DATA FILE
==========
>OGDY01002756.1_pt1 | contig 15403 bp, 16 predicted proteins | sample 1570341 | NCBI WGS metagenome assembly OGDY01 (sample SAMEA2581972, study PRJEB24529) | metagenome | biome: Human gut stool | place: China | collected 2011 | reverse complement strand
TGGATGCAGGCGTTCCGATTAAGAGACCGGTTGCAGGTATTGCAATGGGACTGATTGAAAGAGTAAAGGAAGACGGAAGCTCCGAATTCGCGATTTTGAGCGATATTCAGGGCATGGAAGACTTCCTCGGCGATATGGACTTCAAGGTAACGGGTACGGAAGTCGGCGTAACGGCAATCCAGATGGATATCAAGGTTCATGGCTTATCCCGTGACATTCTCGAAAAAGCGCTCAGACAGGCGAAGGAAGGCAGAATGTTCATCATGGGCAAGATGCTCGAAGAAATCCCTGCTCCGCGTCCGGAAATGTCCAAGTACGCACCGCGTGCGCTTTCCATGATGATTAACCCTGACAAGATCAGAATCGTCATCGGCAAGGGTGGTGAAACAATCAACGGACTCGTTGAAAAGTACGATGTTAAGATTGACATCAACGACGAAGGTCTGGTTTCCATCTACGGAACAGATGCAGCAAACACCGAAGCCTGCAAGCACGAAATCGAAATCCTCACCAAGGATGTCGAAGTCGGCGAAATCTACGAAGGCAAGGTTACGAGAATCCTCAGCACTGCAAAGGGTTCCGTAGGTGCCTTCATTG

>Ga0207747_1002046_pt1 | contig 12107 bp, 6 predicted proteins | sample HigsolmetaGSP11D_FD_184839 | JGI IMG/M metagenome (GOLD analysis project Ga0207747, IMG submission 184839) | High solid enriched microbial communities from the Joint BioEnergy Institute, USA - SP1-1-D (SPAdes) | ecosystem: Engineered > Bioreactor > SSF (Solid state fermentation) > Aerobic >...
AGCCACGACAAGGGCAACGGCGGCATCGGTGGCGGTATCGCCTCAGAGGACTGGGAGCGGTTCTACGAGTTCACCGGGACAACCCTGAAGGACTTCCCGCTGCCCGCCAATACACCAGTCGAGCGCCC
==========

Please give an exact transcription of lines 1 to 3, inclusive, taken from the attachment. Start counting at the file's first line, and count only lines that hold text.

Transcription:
>OGDY01002756.1_pt1 | contig 15403 bp, 16 predicted proteins | sample 1570341 | NCBI WGS metagenome assembly OGDY01 (sample SAMEA2581972, study PRJEB24529) | metagenome | biome: Human gut stool | place: China | collected 2011 | reverse complement strand
TGGATGCAGGCGTTCCGATTAAGAGACCGGTTGCAGGTATTGCAATGGGACTGATTGAAAGAGTAAAGGAAGACGGAAGCTCCGAATTCGCGATTTTGAGCGATATTCAGGGCATGGAAGACTTCCTCGGCGATATGGACTTCAAGGTAACGGGTACGGAAGTCGGCGTAACGGCAATCCAGATGGATATCAAGGTTCATGGCTTATCCCGTGACATTCTCGAAAAAGCGCTCAGACAGGCGAAGGAAGGCAGAATGTTCATCATGGGCAAGATGCTCGAAGAAATCCCTGCTCCGCGTCCGGAAATGTCCAAGTACGCACCGCGTGCGCTTTCCATGATGATTAACCCTGACAAGATCAGAATCGTCATCGGCAAGGGTGGTGAAACAATCAACGGACTCGTTGAAAAGTACGATGTTAAGATTGACATCAACGACGAAGGTCTGGTTTCCATCTACGGAACAGATGCAGCAAACACCGAAGCCTGCAAGCACGAAATCGAAATCCTCACCAAGGATGTCGAAGTCGGCGAAATCTACGAAGGCAAGGTTACGAGAATCCTCAGCACTGCAAAGGGTTCCGTAGGTGCCTTCATTG

>Ga0207747_1002046_pt1 | contig 12107 bp, 6 predicted proteins | sample HigsolmetaGSP11D_FD_184839 | JGI IMG/M metagenome (GOLD analysis project Ga0207747, IMG submission 184839) | High solid enriched microbial communities from the Joint BioEnergy Institute, USA - SP1-1-D (SPAdes) | ecosystem: Engineered > Bioreactor > SSF (Solid state fermentation) > Aerobic >...